If you don’t know about the warrior monks living in seclusion in Italy, you would never believe they could have ever existed.
Director Valentina Pedicini (whose film Faith has been screening to acclaim in IDFA’s feature competition) first heard about the high kicking spiritual warriors 11 years ago. Back then, when she was at the Zelig International School of Documentary, she met one of the monks on the street during an exhibition of kung fu.
“I fell in love with this character. He was very fascinating. I spent two weeks in this community,” Pedicini remembers. Her original intention had been to make a documentary about kung fu champions. Instead, she found herself at the centre of a cult. “So I decided to stop the movie.”
For over a decade, she heard nothing further from the monks. Then, around two years ago, she decided to revisit the subject. After directing several other documentaries, including Dal Profondo and For Where Shadows Fall, she felt that she was now experienced enough to take on what promised to be a very tricky assignment.
In order to make the film, she spent a month and a half researching at the monks’ monastery and a further four months shooting, living in complete seclusion with them as she did so.
One key aesthetic decision was to shoot in black and white. “It was a radical choice. For me, this community and the Master made a monochromatic choice in their life.”
The Monks dress in white. The colour represents good. Black is the symbol of the big, bad world outside.
“It (the choice of black and white) was also because I wanted to try to capture the essence of this community. For me, it was very important there was no distraction. In some ways, colour can be a distraction. With black and white, you have to concentrate on the face, the body and the psychological atmosphere of this movie.”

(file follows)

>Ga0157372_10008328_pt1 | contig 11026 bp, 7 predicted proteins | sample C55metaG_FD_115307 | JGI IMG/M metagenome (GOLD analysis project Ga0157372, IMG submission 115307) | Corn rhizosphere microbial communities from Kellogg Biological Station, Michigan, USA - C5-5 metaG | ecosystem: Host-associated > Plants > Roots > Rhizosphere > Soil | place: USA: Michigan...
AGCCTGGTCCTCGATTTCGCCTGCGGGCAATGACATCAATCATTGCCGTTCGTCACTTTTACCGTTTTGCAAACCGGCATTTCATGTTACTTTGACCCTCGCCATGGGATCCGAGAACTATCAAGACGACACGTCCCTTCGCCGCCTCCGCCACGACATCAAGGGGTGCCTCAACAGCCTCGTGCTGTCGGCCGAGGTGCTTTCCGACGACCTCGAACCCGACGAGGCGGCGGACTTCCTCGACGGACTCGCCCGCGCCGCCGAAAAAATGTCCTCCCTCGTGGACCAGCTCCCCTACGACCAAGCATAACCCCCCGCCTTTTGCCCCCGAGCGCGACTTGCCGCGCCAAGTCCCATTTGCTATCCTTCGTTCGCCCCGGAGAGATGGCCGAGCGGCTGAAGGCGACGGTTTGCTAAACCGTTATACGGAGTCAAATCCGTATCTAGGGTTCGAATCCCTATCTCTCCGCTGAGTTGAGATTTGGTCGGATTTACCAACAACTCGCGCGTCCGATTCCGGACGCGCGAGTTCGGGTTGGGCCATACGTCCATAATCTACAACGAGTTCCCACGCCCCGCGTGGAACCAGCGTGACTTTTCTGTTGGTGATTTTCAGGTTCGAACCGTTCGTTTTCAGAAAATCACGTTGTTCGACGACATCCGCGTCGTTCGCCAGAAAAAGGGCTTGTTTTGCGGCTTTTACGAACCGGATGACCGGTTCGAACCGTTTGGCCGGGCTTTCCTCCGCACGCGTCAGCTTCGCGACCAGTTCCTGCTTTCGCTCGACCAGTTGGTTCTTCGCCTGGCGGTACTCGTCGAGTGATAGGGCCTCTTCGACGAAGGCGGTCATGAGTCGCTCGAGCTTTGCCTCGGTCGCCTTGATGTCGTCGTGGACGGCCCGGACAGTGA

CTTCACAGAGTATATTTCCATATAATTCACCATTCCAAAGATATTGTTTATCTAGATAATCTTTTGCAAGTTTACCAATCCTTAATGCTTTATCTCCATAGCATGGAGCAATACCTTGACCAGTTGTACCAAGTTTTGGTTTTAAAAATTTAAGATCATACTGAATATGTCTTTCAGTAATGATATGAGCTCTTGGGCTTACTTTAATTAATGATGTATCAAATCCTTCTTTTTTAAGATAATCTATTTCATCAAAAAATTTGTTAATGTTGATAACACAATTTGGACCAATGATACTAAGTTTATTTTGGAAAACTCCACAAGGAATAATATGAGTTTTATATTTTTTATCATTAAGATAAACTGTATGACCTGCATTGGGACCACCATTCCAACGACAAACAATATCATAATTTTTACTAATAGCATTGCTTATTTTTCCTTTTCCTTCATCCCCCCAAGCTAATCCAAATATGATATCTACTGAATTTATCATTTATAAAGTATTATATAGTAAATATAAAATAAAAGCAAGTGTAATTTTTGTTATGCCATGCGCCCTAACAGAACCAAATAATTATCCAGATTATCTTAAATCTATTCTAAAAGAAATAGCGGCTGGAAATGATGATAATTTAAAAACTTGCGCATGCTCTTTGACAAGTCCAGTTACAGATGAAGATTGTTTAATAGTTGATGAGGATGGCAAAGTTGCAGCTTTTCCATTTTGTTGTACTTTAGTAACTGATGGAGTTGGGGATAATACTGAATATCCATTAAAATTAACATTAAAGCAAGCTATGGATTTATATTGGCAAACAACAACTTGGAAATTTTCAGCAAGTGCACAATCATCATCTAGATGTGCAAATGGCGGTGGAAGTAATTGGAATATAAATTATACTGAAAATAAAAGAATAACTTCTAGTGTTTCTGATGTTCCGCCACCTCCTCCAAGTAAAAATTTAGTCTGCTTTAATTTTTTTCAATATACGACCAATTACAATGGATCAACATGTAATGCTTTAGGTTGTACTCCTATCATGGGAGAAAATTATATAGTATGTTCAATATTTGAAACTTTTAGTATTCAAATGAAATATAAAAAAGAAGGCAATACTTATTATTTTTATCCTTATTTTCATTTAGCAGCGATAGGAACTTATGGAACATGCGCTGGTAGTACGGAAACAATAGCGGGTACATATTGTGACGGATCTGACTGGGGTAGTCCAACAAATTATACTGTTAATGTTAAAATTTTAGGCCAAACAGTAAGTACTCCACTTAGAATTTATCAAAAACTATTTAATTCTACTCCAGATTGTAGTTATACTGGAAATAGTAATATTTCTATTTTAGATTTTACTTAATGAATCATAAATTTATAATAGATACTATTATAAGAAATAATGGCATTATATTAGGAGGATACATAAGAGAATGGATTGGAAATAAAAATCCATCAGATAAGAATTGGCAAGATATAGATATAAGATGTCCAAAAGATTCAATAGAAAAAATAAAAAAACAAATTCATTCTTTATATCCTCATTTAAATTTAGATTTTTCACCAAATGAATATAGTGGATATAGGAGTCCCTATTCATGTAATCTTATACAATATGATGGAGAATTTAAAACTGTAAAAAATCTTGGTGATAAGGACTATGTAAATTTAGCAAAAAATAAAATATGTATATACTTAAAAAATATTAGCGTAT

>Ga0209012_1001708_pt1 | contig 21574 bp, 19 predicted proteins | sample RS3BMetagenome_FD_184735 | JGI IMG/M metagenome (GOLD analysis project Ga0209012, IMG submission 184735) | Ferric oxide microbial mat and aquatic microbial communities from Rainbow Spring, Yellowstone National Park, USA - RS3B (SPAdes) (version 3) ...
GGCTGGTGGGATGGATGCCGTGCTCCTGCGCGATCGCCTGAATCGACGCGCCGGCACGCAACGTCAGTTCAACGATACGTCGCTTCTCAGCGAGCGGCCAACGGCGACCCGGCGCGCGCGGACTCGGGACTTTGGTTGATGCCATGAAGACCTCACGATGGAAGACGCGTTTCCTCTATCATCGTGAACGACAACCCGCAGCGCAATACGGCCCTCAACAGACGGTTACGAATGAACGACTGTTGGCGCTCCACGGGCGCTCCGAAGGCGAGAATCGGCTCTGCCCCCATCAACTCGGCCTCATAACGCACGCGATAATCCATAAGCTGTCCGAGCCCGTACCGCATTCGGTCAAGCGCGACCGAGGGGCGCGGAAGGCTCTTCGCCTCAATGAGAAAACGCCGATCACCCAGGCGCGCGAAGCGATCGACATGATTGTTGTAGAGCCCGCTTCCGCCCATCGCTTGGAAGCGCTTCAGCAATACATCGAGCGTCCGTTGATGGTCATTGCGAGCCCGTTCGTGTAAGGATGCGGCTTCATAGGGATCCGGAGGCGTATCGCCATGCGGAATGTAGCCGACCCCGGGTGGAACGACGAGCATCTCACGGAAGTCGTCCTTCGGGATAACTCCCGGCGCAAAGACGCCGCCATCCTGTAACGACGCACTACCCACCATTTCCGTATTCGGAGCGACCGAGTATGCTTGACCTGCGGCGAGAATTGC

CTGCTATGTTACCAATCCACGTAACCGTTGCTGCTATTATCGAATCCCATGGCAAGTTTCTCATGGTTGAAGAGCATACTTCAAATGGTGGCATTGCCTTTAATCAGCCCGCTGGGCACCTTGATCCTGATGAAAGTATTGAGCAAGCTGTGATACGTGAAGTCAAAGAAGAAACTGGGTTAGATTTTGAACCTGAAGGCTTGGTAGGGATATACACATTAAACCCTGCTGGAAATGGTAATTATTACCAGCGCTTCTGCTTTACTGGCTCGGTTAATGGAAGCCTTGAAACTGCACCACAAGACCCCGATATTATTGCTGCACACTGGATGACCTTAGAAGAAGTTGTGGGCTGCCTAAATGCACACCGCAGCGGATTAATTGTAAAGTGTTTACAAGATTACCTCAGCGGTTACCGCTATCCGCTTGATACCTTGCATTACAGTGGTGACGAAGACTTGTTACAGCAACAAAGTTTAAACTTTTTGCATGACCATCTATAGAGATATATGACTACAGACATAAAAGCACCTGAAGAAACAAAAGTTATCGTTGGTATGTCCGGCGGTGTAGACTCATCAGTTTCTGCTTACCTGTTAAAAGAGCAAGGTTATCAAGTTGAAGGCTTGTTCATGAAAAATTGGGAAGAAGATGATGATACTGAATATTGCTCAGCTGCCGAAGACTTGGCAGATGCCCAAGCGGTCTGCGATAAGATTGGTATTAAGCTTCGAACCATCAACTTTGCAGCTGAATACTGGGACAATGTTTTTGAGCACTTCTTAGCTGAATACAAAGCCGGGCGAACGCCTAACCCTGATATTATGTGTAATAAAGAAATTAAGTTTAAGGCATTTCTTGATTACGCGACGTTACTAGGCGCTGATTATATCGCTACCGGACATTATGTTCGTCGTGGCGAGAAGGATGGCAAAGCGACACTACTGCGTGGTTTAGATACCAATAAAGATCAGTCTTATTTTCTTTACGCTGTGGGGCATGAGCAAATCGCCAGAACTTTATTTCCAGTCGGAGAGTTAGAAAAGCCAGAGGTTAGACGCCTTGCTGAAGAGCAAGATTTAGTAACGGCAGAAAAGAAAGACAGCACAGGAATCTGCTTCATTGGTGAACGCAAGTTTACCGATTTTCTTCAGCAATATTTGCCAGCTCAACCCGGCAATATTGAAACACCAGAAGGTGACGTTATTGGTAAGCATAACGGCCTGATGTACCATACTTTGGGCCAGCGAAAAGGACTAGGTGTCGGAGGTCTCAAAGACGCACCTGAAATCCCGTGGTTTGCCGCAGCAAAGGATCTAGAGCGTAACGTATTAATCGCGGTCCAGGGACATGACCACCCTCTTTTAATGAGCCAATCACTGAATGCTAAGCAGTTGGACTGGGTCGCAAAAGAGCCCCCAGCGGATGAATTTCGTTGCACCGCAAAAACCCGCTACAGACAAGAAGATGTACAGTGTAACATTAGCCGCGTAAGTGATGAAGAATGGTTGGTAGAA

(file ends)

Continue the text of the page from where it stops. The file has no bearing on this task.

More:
Pedicini was very aware that she could make the monks seem sinister, ridiculous or both. They are martial arts practitioners but are also very religious. She was determined, though, to treat them with respect, whatever her personal feelings toward them. The director was determined to “have a relationship with them” and not “to betray them.” They were very open with her and she didn’t want to abuse their trust. Even so, she had misgivings.
The master trusted her because she had had the courage to come back after 11 years. He also did his research, watching her other movies. Another motivation was his desire to lift the veil on a very secret community. Outsiders, even parents of some of the monks, rarely ventured inside the monastery.
“I don’t want to judge,” the director responds when asked if she sees the monks’ community as benign. At times, though, she struggled to keep her neutrality and to allow her subjects to reveal themselves, without manipulation from the filmmakers. “But there is point of view in the movie because I choose where I put the camera. There are a lot of artistic choices.”
Just before IDFA, the director rented a cinema for two hours so the monks could see the film at a closed screening. Almost all of them came. For some of them, it was a shock and a revelation to see a film at all, let alone one in which they themselves were shown on the big screen.
The director hopes audiences can immerse themselves for the duration of the film in this strange, self-enclosed world and try to understand the faith which drives the monks to stay for 20 years or more in their community.
Fandango Sales is handling worldwide rights on Faith. Italian distribution is expected to be secured shortly. Pedicini (who studied linguistics and philology before eventually embracing filmmaking) is now thinking ahead, looking for another story which will obsess her as much as this one did.
“I love documentary,” the director declares. She had made fiction films but clearly preders the world of non-fiction. It gives her the “opportunity to go inside” worlds which would otherwise be closed to her. “I think cinema is obsession,” she says. “I am an obsessive person. Cinema is a way to give time and love and space to my obsession – and to give a voice to people who, for a lot of the time, don’t have one.”